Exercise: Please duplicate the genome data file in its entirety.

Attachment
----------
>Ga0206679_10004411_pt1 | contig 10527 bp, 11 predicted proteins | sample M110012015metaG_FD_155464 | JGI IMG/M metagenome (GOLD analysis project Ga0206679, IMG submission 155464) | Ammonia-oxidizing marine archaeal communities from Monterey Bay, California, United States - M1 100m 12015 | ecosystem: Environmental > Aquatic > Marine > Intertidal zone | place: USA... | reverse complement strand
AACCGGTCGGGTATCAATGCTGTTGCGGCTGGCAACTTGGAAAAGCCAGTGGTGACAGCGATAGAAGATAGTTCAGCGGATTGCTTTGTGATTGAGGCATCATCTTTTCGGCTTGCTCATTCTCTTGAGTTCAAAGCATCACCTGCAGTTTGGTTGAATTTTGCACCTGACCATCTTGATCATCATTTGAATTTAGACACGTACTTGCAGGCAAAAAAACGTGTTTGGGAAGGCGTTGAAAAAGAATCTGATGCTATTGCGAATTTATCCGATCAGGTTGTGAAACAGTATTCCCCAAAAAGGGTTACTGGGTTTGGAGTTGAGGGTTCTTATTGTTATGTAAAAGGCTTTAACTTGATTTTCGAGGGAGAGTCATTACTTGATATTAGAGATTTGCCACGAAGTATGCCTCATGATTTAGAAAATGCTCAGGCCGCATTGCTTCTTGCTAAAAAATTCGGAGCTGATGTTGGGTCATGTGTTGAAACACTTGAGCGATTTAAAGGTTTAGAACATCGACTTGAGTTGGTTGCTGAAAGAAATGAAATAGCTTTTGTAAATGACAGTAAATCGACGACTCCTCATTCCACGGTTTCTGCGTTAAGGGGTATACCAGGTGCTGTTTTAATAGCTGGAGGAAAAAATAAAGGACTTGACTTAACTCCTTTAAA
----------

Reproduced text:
>Ga0206679_10004411_pt1 | contig 10527 bp, 11 predicted proteins | sample M110012015metaG_FD_155464 | JGI IMG/M metagenome (GOLD analysis project Ga0206679, IMG submission 155464) | Ammonia-oxidizing marine archaeal communities from Monterey Bay, California, United States - M1 100m 12015 | ecosystem: Environmental > Aquatic > Marine > Intertidal zone | place: USA... | reverse complement strand
AACCGGTCGGGTATCAATGCTGTTGCGGCTGGCAACTTGGAAAAGCCAGTGGTGACAGCGATAGAAGATAGTTCAGCGGATTGCTTTGTGATTGAGGCATCATCTTTTCGGCTTGCTCATTCTCTTGAGTTCAAAGCATCACCTGCAGTTTGGTTGAATTTTGCACCTGACCATCTTGATCATCATTTGAATTTAGACACGTACTTGCAGGCAAAAAAACGTGTTTGGGAAGGCGTTGAAAAAGAATCTGATGCTATTGCGAATTTATCCGATCAGGTTGTGAAACAGTATTCCCCAAAAAGGGTTACTGGGTTTGGAGTTGAGGGTTCTTATTGTTATGTAAAAGGCTTTAACTTGATTTTCGAGGGAGAGTCATTACTTGATATTAGAGATTTGCCACGAAGTATGCCTCATGATTTAGAAAATGCTCAGGCCGCATTGCTTCTTGCTAAAAAATTCGGAGCTGATGTTGGGTCATGTGTTGAAACACTTGAGCGATTTAAAGGTTTAGAACATCGACTTGAGTTGGTTGCTGAAAGAAATGAAATAGCTTTTGTAAATGACAGTAAATCGACGACTCCTCATTCCACGGTTTCTGCGTTAAGGGGTATACCAGGTGCTGTTTTAATAGCTGGAGGAAAAAATAAAGGACTTGACTTAACTCCTTTAAA